One of the issues with using ecdis for navigation is officers relying too much on these systems. “There have been losses because of the over-reliance on ecdis,” Captain Khanna commented. “Officers relying on ecdis can be overloaded with information,” He said the design and layout of the human-machine interface is important in reducing information overload.

Captain Khanna also highlighted the need to provide more support from shore for deck officers. “We need to ensure the navigator knows how to use the machine for safe navigation. Things change rapidly and there is less chance of the navigator knowing about changes from experience, which is why shore support is important.” Other issues that need to be addressed are the lack of standardisation between ecdis models and the constant addition of new systems with advanced functions. “There can be new models coming in all the time and this is a problem for navigators who are not familiar with them. There are also issues to do with system reliability,” he added.

Issues with ecdis technology were discussed at Riviera Maritime Media’s Tanker Shipping & Trade conference in London in November 2015. During a panel discussion, International Registries chief operating officer John Ramage said seafarers rely too heavily on the equipment, and do not have enough experience. “Now seafarers see what is on ecdis as the gospel truth, and never question this. They are too reliant on the technology,” he said. He also said that the misuse of AIS equipment has been a contributing factor in ship collisions.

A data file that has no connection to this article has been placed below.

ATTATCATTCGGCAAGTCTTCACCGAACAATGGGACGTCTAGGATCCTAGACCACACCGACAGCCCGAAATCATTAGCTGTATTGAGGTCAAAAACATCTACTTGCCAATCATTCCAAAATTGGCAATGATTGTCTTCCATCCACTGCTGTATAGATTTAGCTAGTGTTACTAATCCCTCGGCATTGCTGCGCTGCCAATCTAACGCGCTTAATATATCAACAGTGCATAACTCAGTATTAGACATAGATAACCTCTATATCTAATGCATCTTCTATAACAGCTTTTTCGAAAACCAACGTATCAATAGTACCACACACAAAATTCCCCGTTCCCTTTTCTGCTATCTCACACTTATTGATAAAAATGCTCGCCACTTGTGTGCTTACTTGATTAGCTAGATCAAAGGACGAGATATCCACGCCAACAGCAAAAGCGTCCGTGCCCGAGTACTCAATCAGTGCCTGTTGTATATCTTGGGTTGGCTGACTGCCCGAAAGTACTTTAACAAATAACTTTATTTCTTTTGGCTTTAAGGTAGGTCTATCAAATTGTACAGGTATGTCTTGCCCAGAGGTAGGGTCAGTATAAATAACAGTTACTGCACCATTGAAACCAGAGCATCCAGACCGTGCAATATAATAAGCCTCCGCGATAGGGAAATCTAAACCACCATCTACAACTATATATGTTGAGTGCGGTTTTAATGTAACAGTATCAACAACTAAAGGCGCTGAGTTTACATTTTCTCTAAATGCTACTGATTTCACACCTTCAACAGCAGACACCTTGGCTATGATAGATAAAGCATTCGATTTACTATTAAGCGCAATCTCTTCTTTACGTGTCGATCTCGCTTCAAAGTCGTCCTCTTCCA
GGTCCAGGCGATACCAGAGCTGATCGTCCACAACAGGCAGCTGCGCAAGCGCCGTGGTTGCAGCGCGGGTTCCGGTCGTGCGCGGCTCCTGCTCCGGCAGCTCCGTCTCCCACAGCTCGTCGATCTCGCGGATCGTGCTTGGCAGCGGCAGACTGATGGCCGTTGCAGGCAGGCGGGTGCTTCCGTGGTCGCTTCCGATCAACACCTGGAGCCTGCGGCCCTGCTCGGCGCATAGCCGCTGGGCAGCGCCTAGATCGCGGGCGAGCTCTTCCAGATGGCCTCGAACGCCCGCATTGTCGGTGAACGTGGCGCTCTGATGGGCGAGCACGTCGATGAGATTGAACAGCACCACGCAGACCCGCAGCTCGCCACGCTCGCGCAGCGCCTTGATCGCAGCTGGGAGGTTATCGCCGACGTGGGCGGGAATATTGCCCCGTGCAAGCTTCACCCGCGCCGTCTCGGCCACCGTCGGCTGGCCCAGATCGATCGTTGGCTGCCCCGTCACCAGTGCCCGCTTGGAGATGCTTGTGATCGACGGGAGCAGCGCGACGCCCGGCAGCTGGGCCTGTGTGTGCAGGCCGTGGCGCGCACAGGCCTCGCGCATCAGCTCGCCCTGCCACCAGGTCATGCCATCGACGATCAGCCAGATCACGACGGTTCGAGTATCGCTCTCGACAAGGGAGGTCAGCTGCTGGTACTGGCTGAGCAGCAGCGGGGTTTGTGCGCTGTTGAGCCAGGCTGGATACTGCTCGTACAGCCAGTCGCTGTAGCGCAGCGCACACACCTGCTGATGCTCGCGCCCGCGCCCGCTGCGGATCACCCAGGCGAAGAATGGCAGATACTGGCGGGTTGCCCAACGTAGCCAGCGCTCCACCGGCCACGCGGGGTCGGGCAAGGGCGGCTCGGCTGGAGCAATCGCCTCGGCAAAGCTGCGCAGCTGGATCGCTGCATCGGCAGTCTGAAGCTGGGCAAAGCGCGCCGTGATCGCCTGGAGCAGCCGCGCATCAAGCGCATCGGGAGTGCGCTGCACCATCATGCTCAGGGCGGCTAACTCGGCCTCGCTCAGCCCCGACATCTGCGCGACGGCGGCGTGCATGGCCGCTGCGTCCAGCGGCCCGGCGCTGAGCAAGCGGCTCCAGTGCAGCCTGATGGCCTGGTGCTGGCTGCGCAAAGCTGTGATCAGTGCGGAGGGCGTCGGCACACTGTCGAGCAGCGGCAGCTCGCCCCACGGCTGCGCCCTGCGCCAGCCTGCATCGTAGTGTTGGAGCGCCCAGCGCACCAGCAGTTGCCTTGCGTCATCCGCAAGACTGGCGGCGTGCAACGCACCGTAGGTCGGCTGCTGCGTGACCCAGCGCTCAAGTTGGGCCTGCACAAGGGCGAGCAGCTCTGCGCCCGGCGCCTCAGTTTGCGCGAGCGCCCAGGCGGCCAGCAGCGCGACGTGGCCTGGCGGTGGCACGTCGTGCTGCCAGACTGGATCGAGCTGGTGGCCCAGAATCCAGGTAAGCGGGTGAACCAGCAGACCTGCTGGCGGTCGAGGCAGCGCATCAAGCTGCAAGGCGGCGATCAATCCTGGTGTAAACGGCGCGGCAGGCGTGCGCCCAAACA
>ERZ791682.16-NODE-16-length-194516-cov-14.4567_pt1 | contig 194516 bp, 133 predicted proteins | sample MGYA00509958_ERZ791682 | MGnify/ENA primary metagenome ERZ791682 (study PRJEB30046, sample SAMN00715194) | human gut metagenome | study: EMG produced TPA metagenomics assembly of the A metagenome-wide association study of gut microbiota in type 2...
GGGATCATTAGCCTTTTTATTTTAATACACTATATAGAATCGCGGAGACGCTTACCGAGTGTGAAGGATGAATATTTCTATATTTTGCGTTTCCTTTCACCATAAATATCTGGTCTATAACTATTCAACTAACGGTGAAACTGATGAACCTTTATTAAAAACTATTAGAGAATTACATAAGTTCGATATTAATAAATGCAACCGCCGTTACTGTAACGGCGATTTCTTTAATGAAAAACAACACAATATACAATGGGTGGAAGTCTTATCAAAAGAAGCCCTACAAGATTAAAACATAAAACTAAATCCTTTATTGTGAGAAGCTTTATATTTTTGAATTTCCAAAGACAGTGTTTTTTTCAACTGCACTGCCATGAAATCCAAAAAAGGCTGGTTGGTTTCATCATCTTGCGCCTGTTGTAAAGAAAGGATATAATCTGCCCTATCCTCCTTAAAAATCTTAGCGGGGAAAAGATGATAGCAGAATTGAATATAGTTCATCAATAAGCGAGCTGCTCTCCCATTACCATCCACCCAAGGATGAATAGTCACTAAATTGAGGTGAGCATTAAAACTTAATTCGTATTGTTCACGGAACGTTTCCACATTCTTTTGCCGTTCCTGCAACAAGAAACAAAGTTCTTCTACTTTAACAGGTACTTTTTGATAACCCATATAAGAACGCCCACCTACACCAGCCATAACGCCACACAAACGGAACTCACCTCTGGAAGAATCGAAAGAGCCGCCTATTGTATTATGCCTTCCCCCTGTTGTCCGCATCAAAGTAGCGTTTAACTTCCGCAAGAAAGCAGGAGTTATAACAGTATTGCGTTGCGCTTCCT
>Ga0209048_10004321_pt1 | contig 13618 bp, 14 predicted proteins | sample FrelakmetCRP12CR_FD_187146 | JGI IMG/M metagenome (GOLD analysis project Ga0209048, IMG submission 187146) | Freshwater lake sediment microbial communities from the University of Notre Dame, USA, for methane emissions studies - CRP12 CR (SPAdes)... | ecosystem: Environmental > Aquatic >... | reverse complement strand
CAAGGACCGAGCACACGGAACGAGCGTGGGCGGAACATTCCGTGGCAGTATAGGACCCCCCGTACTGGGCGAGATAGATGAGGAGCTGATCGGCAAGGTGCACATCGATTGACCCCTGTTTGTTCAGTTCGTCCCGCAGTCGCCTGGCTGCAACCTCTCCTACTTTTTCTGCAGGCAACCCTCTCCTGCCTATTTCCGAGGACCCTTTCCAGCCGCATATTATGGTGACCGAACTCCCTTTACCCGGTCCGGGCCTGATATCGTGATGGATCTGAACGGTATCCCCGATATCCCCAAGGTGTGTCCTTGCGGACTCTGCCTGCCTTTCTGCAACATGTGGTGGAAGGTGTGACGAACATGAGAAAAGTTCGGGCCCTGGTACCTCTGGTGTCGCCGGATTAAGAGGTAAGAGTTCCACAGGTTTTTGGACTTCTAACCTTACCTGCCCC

From the audience, Anglo-Eastern Univan Group marine director Peter Helm commented on the issues with ecdis implementation and the risk of ecdis-assisted groundings. “When ecdis was designed, seafarers were ignored,” he commented. “If seafarers had been consulted, we would not need type-specific training.”

The head of the Danish Maritime Accident Investigation Board, Oessur Hilduberg, agreed that ecdis, radar and AIS equipment should be considered aids to navigation and not totally relied on. These systems should provide navigators with data and information about what is happening in waters around the ship. “It is seafarers who have to make decisions based on this information,” he said. If they are fed incorrect data or systems are not operated correctly, then there is a greater risk of error.

Publicado el julio 25, 2016 en Technical y etiquetado en , , . Guarda el enlace permanente. Deja un comentario.


Introduce tus datos o haz clic en un icono para iniciar sesión:

Logo de

Estás comentando usando tu cuenta de Cerrar sesión /  Cambiar )

Google photo

Estás comentando usando tu cuenta de Google. Cerrar sesión /  Cambiar )

Imagen de Twitter

Estás comentando usando tu cuenta de Twitter. Cerrar sesión /  Cambiar )

Foto de Facebook

Estás comentando usando tu cuenta de Facebook. Cerrar sesión /  Cambiar )

Conectando a %s

A %d blogueros les gusta esto: